To the women who struggle with making these decisions
I want the boy institutionalized, Judge’s father told his mother. Try it, his mother said, and I will leave you.
His father, a U.S. senator, decided on a different approach: the Marine Corps.
When Judge left for boot camp, they didn’t hug, didn’t shake hands. There was no imparting of keen insights or wisdom, no fatherly advice. His father made one simple, finally-rid-of-your-fucking-afflicted-existence comment that came directly from his black heart: They’ll either kill you or cure you.
His father would have been satisfied either way.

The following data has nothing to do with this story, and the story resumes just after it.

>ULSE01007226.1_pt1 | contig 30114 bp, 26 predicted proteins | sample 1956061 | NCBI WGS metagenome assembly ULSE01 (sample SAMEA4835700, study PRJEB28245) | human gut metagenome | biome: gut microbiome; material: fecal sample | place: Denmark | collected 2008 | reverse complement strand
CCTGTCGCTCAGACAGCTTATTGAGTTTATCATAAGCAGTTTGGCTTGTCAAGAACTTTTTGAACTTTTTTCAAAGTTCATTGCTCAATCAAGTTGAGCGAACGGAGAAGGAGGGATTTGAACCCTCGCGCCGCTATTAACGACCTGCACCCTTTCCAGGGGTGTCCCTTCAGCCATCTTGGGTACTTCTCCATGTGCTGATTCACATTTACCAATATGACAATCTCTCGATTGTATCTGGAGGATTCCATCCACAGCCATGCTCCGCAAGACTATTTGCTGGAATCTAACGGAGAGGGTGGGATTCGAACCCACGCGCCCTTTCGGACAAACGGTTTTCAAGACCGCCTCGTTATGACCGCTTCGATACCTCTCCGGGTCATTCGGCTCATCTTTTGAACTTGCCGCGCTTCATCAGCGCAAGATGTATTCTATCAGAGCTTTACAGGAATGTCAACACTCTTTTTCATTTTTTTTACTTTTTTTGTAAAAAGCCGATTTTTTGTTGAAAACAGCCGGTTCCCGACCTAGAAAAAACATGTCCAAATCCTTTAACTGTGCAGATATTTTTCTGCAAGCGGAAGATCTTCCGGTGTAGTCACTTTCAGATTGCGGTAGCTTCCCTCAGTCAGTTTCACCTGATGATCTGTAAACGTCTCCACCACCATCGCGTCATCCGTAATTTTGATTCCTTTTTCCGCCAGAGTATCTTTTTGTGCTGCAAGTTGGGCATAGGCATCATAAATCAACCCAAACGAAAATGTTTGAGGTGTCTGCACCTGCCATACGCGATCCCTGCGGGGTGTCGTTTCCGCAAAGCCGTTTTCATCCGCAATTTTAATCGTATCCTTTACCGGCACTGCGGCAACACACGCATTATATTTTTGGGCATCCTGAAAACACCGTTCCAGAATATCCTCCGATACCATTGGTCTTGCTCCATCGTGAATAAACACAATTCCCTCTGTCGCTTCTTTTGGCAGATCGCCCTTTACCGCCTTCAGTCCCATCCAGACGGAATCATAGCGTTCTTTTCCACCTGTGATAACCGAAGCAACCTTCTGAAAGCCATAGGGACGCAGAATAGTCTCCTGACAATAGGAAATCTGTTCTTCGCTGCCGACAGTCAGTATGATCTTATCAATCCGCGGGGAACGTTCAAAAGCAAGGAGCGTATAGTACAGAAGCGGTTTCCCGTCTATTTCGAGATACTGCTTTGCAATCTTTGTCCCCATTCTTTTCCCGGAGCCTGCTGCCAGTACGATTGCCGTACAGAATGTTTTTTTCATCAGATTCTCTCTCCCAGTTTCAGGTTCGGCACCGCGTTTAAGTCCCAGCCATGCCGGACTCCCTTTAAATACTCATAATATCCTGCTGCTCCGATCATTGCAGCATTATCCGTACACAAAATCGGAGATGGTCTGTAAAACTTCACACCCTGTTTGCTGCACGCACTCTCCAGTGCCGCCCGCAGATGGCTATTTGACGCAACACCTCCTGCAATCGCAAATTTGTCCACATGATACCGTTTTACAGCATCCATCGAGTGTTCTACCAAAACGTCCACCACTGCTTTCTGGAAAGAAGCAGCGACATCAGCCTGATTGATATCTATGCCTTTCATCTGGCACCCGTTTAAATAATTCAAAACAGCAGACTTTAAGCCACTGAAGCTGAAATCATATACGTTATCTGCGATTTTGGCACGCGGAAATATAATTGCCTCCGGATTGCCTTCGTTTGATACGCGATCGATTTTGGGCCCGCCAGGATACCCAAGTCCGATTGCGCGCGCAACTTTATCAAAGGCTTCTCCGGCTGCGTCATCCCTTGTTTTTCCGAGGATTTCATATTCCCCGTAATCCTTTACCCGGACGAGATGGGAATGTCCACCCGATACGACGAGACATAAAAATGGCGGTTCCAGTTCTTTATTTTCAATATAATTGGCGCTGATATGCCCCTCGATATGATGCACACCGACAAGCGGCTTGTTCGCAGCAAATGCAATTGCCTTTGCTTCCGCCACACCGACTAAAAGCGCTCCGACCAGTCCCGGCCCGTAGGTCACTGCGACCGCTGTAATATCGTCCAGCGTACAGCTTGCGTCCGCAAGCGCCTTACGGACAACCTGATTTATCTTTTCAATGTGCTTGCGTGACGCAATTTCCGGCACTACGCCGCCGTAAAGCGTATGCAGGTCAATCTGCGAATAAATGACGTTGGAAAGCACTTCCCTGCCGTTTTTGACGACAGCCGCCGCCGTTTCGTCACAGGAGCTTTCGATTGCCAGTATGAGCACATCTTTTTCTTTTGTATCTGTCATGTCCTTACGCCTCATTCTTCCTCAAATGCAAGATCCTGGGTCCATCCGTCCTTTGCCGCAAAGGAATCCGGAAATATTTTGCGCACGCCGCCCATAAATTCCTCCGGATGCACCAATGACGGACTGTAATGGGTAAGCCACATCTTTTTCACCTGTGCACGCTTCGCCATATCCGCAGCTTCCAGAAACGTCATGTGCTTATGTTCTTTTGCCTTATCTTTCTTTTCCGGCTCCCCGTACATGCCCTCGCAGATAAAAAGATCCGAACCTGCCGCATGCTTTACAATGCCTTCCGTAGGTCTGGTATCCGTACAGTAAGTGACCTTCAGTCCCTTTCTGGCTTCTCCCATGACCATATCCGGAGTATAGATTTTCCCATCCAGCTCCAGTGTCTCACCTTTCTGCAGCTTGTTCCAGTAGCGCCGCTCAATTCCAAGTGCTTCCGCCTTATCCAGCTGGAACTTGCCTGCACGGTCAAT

Judge’s affliction had embarrassed them on the grandest of stages: Nixon’s second inauguration, when Judge was fourteen. When he turned nineteen, his senator father wrote the letter. The president said yes, he’d make his enlistment happen. A senator had this access, the Commander-In-Chief this power.
That was thirty-eight years ago.
Kill you or cure you.
… Judge waited for his bounty, a bail-jumping pedophile, outside a Shreveport, Louisiana Starbucks, a long way from home. Judge sat in the van, smooth-talking his K9 deputies, waiting for the guy to exit, wanting, praying the guy would run…
Judge had proved his father wrong. The Marines proved his father wrong. Win-win.
His father died knowing this. His father died horribly. Win-win.
Judge had Tourette’s. There was no cure, but they had an arrangement, this affliction and him. Win.
His full name, Judge Terrence Drury. USMC rank at retirement, Gunnery Sergeant. His current profession, bounty hunter.